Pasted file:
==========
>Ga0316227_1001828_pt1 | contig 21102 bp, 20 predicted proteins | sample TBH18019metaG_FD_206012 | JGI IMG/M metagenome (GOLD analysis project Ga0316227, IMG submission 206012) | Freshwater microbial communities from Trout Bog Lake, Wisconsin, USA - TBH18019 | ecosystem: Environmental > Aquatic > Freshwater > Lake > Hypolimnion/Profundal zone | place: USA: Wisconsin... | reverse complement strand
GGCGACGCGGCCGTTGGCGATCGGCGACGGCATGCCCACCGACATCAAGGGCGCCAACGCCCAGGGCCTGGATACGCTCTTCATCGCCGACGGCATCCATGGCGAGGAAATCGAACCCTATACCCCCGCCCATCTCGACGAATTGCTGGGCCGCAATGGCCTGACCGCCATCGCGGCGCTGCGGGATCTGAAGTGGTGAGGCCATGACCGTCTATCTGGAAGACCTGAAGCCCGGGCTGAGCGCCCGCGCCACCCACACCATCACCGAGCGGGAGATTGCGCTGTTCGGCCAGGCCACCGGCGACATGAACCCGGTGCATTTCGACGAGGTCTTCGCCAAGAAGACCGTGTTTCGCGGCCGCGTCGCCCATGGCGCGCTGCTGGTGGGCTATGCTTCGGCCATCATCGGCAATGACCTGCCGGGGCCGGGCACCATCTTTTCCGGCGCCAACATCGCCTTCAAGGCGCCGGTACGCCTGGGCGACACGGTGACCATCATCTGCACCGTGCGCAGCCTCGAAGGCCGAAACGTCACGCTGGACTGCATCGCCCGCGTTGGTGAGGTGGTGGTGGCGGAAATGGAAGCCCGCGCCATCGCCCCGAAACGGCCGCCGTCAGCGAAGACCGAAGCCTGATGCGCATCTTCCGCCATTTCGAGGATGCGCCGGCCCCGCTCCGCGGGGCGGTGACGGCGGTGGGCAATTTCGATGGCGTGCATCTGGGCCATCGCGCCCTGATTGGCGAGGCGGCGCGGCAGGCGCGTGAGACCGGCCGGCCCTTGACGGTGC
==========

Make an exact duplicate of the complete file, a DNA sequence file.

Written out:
>Ga0316227_1001828_pt1 | contig 21102 bp, 20 predicted proteins | sample TBH18019metaG_FD_206012 | JGI IMG/M metagenome (GOLD analysis project Ga0316227, IMG submission 206012) | Freshwater microbial communities from Trout Bog Lake, Wisconsin, USA - TBH18019 | ecosystem: Environmental > Aquatic > Freshwater > Lake > Hypolimnion/Profundal zone | place: USA: Wisconsin... | reverse complement strand
GGCGACGCGGCCGTTGGCGATCGGCGACGGCATGCCCACCGACATCAAGGGCGCCAACGCCCAGGGCCTGGATACGCTCTTCATCGCCGACGGCATCCATGGCGAGGAAATCGAACCCTATACCCCCGCCCATCTCGACGAATTGCTGGGCCGCAATGGCCTGACCGCCATCGCGGCGCTGCGGGATCTGAAGTGGTGAGGCCATGACCGTCTATCTGGAAGACCTGAAGCCCGGGCTGAGCGCCCGCGCCACCCACACCATCACCGAGCGGGAGATTGCGCTGTTCGGCCAGGCCACCGGCGACATGAACCCGGTGCATTTCGACGAGGTCTTCGCCAAGAAGACCGTGTTTCGCGGCCGCGTCGCCCATGGCGCGCTGCTGGTGGGCTATGCTTCGGCCATCATCGGCAATGACCTGCCGGGGCCGGGCACCATCTTTTCCGGCGCCAACATCGCCTTCAAGGCGCCGGTACGCCTGGGCGACACGGTGACCATCATCTGCACCGTGCGCAGCCTCGAAGGCCGAAACGTCACGCTGGACTGCATCGCCCGCGTTGGTGAGGTGGTGGTGGCGGAAATGGAAGCCCGCGCCATCGCCCCGAAACGGCCGCCGTCAGCGAAGACCGAAGCCTGATGCGCATCTTCCGCCATTTCGAGGATGCGCCGGCCCCGCTCCGCGGGGCGGTGACGGCGGTGGGCAATTTCGATGGCGTGCATCTGGGCCATCGCGCCCTGATTGGCGAGGCGGCGCGGCAGGCGCGTGAGACCGGCCGGCCCTTGACGGTGC